Hereditary Angioedema (HAE)
What is hereditary angioedema (HAE)?
“Angio” means pertaining to blood vessels, and “edema” is swelling caused by excess fluid trapped in the body’s tissues. People who have hereditary angioedema (also referred to as HAE or HAE disease) have a genetic defect on chromosome 11 that results in recurring attacks of unexplained, severe swelling (angioedema) underneath the skin. Many things can trigger these attacks, including stress and physical injuries, but the swelling often occurs without a known trigger. Hereditary angioedema affects an estimated 1 in 50,000 people. HAE disease affects men and women, although women seem to be more symptomatic due to hormonal fluctuations.
What causes HAE?
In people with HAE, the gene that controls a blood protein, called C1-inhibitor, either doesn’t function well or doesn’t work at all. C1-inhibitor helps the body regulate complex interactions which plays a role in fighting diseases, inflammation, and blood coagulation. When the gene that controls the C1-inhibitor protein is defective, the protein isn’t able to do its job, and excessive amounts of a protein fragment (peptide) called bradykinin are generated. Bradykinin promotes inflammation by increasing the leakage of fluid through the walls of blood vessels into body tissues, causing them to swell.
What are the symptoms of HAE?
Swelling caused by hereditary angioedema can occur anywhere in the body, but most commonly develops in the:
- Extremities: Arms, legs, hands, and toes may swell to twice or more their normal size
- Face: Lips, eyelids, and cheeks, may swell to such a degree that the person becomes almost unrecognizable; eyes may swell shut
- Intestinal tract: Stomach and intestinal swells may cause the abdomen to enlarge so much that it almost looks like a pregnancy; these swelling attacks can cause severe abdominal pain, nausea, and vomiting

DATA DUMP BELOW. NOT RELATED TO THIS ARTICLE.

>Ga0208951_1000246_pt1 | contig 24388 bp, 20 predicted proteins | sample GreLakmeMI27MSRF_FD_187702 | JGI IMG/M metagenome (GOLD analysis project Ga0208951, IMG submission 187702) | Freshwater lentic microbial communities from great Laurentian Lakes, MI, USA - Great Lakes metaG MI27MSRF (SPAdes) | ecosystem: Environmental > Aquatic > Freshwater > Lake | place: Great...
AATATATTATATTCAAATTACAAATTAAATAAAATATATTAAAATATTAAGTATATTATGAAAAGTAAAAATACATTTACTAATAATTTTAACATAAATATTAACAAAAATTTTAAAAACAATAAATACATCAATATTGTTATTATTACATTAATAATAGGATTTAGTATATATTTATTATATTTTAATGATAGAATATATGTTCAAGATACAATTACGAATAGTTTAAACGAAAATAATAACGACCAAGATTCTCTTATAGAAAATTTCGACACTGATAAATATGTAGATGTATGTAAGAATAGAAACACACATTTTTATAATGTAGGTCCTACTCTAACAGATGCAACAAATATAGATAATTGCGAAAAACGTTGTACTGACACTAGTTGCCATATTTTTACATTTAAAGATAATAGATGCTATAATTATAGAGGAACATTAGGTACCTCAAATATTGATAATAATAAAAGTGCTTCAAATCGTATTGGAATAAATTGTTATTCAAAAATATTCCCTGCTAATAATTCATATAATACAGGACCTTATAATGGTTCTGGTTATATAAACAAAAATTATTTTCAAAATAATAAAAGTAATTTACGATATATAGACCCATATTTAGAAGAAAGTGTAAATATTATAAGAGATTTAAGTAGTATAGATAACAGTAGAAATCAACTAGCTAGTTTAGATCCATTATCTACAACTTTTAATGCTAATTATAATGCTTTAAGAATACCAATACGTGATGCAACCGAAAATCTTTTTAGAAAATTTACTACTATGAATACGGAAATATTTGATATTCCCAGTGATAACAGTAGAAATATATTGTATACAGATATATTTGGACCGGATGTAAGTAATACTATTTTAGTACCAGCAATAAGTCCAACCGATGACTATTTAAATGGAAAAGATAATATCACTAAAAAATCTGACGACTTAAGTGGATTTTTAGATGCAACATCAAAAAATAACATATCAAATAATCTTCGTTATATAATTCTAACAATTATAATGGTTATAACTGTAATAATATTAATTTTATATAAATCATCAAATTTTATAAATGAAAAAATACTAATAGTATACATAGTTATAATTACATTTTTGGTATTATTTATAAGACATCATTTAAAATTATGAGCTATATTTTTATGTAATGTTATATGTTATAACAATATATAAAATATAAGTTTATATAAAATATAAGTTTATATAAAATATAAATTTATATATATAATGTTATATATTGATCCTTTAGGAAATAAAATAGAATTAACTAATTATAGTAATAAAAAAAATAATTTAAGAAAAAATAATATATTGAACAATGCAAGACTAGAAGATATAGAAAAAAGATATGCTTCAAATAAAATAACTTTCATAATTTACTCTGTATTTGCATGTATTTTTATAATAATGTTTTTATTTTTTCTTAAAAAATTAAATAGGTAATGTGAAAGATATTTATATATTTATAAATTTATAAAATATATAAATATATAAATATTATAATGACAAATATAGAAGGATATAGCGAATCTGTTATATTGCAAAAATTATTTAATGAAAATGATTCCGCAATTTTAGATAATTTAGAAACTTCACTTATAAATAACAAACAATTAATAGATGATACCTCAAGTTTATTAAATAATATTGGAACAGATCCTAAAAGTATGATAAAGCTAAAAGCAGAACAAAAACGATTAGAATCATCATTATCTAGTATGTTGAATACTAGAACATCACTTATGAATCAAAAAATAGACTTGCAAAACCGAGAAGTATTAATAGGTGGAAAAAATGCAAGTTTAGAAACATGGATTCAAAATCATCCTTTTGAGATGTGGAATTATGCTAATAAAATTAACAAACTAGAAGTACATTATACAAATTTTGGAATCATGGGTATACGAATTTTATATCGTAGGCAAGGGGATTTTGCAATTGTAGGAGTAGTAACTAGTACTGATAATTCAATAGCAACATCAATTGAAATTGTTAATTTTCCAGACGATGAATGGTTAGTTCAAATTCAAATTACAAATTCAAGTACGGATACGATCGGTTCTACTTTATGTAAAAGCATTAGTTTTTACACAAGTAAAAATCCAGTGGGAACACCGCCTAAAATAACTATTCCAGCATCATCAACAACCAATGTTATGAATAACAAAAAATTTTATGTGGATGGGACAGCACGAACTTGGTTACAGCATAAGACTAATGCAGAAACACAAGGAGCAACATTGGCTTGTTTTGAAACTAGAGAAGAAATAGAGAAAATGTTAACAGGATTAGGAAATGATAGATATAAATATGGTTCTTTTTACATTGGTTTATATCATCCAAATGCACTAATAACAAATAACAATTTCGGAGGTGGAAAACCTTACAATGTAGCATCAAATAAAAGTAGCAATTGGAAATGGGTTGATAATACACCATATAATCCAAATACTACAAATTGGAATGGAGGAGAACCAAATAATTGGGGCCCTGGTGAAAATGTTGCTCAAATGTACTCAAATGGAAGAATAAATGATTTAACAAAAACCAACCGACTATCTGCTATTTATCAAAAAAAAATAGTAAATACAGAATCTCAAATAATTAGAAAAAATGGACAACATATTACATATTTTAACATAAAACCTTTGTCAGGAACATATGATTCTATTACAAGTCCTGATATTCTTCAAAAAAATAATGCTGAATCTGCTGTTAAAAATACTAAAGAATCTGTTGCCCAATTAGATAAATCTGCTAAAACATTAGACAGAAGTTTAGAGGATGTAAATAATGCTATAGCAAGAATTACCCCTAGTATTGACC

- Throat: Swelling that occurs anywhere near the throat—in the larynx, esophagus, or trachea—is particularly serious because it may make it difficult to impossible for the person to breathe, thus threatening his/her life
How do people inherit HAE?
HAE is inherited in what’s called an autosomal dominant pattern. This means that only one copy of the altered gene in each cell is enough to cause the disorder. So, a child has a 50% chance of inheriting HAE if one parent has the disease. However, sometimes HAE presents itself due to a mutation in the gene of a person who has no family history.
What treatments are available for HAE?
If a doctor is unfamiliar with hereditary angioedema, they may treat an attack with something like an antihistamine, only to be surprised when the symptoms do not respond as expected. In fact, hereditary angioedema treatment is highly specialized, dedicated to specifically reducing the symptoms of an HAE attack or lowering their frequency. These hereditary angioedema treatments, depending on the type, may be taken at home or in a clinical setting, and may or may not be approved for children.
Where can I find more information about HAE?